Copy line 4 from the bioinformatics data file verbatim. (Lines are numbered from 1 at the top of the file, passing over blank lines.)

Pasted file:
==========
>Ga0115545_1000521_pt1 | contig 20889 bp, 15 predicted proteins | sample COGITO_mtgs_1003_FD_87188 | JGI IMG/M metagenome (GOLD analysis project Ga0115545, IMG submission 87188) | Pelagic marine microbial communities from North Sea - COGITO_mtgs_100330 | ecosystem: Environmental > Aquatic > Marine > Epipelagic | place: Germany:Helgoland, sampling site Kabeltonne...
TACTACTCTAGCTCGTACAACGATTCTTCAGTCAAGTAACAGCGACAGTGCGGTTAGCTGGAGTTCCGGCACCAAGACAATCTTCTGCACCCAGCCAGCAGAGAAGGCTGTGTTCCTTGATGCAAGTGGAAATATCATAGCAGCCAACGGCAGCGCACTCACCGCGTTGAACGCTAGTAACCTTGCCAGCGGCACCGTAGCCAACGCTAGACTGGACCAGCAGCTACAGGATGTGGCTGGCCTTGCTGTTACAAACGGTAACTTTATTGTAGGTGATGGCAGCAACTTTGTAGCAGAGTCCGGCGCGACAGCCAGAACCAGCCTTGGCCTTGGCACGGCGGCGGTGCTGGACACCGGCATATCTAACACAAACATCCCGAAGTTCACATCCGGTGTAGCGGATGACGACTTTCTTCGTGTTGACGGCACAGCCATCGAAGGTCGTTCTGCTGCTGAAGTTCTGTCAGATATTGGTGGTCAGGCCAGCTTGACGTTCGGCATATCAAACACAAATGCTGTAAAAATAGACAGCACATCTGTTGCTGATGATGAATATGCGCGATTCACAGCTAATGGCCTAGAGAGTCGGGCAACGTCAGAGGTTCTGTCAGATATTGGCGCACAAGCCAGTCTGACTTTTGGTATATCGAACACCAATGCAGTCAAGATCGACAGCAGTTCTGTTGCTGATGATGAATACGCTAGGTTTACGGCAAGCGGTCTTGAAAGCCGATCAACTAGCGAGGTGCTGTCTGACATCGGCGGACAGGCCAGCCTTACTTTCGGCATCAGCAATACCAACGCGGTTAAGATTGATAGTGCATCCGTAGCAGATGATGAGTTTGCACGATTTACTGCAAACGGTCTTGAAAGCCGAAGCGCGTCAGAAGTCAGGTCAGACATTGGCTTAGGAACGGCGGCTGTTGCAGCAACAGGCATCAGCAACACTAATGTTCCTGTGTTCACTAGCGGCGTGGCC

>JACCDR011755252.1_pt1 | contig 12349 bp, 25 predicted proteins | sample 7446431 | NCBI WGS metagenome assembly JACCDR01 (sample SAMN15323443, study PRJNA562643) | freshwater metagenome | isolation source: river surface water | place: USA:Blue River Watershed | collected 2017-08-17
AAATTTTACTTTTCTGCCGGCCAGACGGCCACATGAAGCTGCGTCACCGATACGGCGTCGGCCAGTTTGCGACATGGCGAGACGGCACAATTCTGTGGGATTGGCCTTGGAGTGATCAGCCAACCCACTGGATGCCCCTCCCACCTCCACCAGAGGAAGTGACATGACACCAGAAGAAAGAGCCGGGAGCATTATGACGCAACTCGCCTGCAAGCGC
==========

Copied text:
AAATTTTACTTTTCTGCCGGCCAGACGGCCACATGAAGCTGCGTCACCGATACGGCGTCGGCCAGTTTGCGACATGGCGAGACGGCACAATTCTGTGGGATTGGCCTTGGAGTGATCAGCCAACCCACTGGATGCCCCTCCCACCTCCACCAGAGGAAGTGACATGACACCAGAAGAAAGAGCCGGGAGCATTATGACGCAACTCGCCTGCAAGCGC